Social and political fragmentation and weak civic and inter-group trust are often characteristics of situations of fragility and violent conflict. Such divisions can contribute to and be an outcome of fragility and conflict. In situations of fragility, political identity, fragmentation and weak state institutions reinforce each other. They undermine state legitimacy and the formation of strong nation-wide governance systems; weaken interpersonal trust; and divide citizens. In situations of violent conflict, processes of ‘othering’ and dehumanisation destroy social relations and networks and leave a legacy of deep mistrust and fear of others. Persistent divisions in the aftermath of conflict result in an unstable peace and the possibility of renewed violence.
Weak social cohesion and distrust also impact negatively on perceptions of political community and on civic action. People are reluctant to engage with the ‘other’, hindering the development of civic engagement and collective action. In addition, fear and insecurity and feelings of powerlessness and marginalisation from conflict can also weaken a sense of individual civic agency. Where the state is involved in violence and repression, whether as a perpetrator, by active complicity or passive omission, such sentiments can be more pronounced.
In addition to withdrawing from citizenship, citizens may also respond to or cope with violence by establishing parallel governance or security structures. These can further weaken the legitimacy of state institutions and exacerbate inter-group divisions where such parallel structures cater solely to specific groups.
It is important for statebuilding and peacebuilding efforts to take into account and to understand the role of state weakness and state and private violence in limiting civic agency and undermining socio-political cohesion. Efforts are needed to ensure that citizens can relate to each other in civil or non-violent ways and to foster a national identity that transcends divisions.
Kaplan, S., 2009, ‘Identity in Fragile States: Social Cohesion and State building’, Development, vol. 52, no. 4, pp. 466-472
What role does identity play in determining a state’s robustness? This article argues that the relationship between identities, institutions, social cohesion and state legitimacy is critical to understanding social and political progress in fragile states. States that lack a common identity will fail to progress. International actors should support fragile states to develop their own development and state-building strategies, and build on their own capacities for good governance.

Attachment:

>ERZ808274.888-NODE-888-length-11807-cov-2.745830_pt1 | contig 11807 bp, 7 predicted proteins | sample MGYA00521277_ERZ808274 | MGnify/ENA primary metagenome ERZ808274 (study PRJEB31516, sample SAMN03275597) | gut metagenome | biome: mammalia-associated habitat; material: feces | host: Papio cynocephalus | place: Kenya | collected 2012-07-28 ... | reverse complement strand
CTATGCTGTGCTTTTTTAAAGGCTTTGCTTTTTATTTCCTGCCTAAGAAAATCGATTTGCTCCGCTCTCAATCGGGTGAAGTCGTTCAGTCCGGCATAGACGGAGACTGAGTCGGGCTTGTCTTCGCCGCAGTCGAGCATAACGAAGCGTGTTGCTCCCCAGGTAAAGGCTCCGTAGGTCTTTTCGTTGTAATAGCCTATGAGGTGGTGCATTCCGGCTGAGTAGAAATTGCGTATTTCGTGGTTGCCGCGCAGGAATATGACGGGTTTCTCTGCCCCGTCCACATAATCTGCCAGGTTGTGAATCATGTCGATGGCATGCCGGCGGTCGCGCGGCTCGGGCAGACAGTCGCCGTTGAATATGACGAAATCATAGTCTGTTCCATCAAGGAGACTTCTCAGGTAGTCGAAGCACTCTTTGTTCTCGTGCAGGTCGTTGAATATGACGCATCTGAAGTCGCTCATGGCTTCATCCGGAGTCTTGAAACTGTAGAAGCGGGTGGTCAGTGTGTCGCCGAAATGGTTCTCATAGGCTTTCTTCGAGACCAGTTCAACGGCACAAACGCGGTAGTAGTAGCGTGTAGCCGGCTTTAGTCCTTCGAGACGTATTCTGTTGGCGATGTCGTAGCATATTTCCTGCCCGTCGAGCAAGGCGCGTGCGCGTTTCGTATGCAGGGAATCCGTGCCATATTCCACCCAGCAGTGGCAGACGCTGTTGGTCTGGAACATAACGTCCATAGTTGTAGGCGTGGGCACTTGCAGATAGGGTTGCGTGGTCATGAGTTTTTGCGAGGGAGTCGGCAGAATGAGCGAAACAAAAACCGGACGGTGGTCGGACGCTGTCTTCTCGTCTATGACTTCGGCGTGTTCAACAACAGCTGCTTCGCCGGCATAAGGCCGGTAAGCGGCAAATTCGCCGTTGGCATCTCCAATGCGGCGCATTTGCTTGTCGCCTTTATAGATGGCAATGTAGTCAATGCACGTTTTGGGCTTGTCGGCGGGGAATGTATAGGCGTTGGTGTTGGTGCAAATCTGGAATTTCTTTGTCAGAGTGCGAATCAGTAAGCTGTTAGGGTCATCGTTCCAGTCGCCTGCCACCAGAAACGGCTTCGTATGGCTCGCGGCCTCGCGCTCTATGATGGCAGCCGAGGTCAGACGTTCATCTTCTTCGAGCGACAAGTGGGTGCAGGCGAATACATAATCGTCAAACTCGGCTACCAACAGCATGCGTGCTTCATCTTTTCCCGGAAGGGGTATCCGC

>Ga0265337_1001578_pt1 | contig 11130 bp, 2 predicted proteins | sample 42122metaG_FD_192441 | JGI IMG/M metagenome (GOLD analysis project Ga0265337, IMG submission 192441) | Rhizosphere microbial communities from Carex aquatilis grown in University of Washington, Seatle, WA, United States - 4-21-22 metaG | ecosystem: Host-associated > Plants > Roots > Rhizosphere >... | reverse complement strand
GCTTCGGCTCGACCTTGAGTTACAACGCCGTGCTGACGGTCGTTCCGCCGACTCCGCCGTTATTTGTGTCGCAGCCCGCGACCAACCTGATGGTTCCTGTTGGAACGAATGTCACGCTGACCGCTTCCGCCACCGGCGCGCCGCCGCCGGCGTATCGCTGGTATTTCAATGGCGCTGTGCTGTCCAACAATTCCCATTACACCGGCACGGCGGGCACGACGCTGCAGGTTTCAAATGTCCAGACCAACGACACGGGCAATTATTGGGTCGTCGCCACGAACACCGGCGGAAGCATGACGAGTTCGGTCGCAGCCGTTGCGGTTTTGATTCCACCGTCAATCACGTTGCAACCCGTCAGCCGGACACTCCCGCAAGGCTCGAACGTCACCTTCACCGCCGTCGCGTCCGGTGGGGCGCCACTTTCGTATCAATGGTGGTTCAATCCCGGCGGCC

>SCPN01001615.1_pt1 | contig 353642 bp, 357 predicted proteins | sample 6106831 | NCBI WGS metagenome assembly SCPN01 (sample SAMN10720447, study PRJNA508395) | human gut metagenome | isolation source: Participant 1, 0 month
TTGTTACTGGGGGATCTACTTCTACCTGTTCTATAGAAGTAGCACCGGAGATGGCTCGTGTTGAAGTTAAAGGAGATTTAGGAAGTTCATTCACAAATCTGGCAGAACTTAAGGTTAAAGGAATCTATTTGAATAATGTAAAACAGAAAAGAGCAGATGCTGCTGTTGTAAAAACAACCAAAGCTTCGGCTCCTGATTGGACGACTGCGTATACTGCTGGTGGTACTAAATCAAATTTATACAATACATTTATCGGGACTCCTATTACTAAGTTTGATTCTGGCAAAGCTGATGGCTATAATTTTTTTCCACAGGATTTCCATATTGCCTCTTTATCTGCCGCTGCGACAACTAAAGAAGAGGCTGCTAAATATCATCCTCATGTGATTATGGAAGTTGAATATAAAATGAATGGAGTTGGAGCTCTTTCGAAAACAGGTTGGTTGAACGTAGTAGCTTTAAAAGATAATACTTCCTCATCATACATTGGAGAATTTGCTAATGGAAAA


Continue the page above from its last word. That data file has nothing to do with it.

Marc, A., Willman, A., Aslam, G., and Rebosio, M., with Balasuriya, K., 2013, ‘Designing policies and programmes to build social cohesion’, Chapter 8 in Societal Dynamics and Fragility. Engaging Societies in Responding to Fragile Situations, World Bank, Washington, D.C.
Viewing fragility through a societal lens means opening up aid beyond the state and addressing social fractures. It requires understanding how groups perceive fairness and justice and developing programmes that are sensitive to those norms. Donors must avoid bringing their own bias about what is fair and just. Interventions that have better connected states and societies have targeted inequality, promoted tolerance, addressed healing and trauma, restored the livelihoods of conflict-affected communities and supported community-driven development. None of these are straightforward or always successful.
Carter, R., 2013, ‘Interventions to increase levels of trust in society’, GSDRC Helpdesk Report no. 941, Birmingham
This report presents illustrative cases of interventions that have involved building and/or measuring trust levels in society in four areas: 1) social accountability, 2) community driven development, 3) tax-related interventions and 4) transformative social protection.
Browne, E., 2013, ‘State Fragility and Social Cohesion’, GSDRC Helpdesk Report no. 1027, Birmingham
This report reviews the relationship between social cohesion and state fragility – focusing on literature from 2010 onwards. There is no clear empirical understanding in the literature of how social cohesion contributes to state resilience or fragility, as it is very difficult to measure, and to assess independently other variables that affect state fragility.
Development Research Centre on Citizenship, Participation and Accountability, 2011, ‘Blurring the Boundaries: Citizen Action Across States and Societies’, Development Research Centre on Citizenship, Participation and Accountability, Institute of Development Studies, Brighton
This report synthesises the findings of ten years of research from the Development Resource Centre on Citizenship, Participation and Accountability. Findings suggest that governments often become more capable, accountable and responsive when state-led reform to strengthen institutions of accountability and social mobilisation occur simultaneously. Further, change happens not just through strategies that work on both sides of the governance supply and demand equation, but also through strategies that work across them: it is important to link champions of change from both state and society.
See further discussion and resources in Chapter 1 (Understanding Violent Conflict) of the Conflict topic guide, on: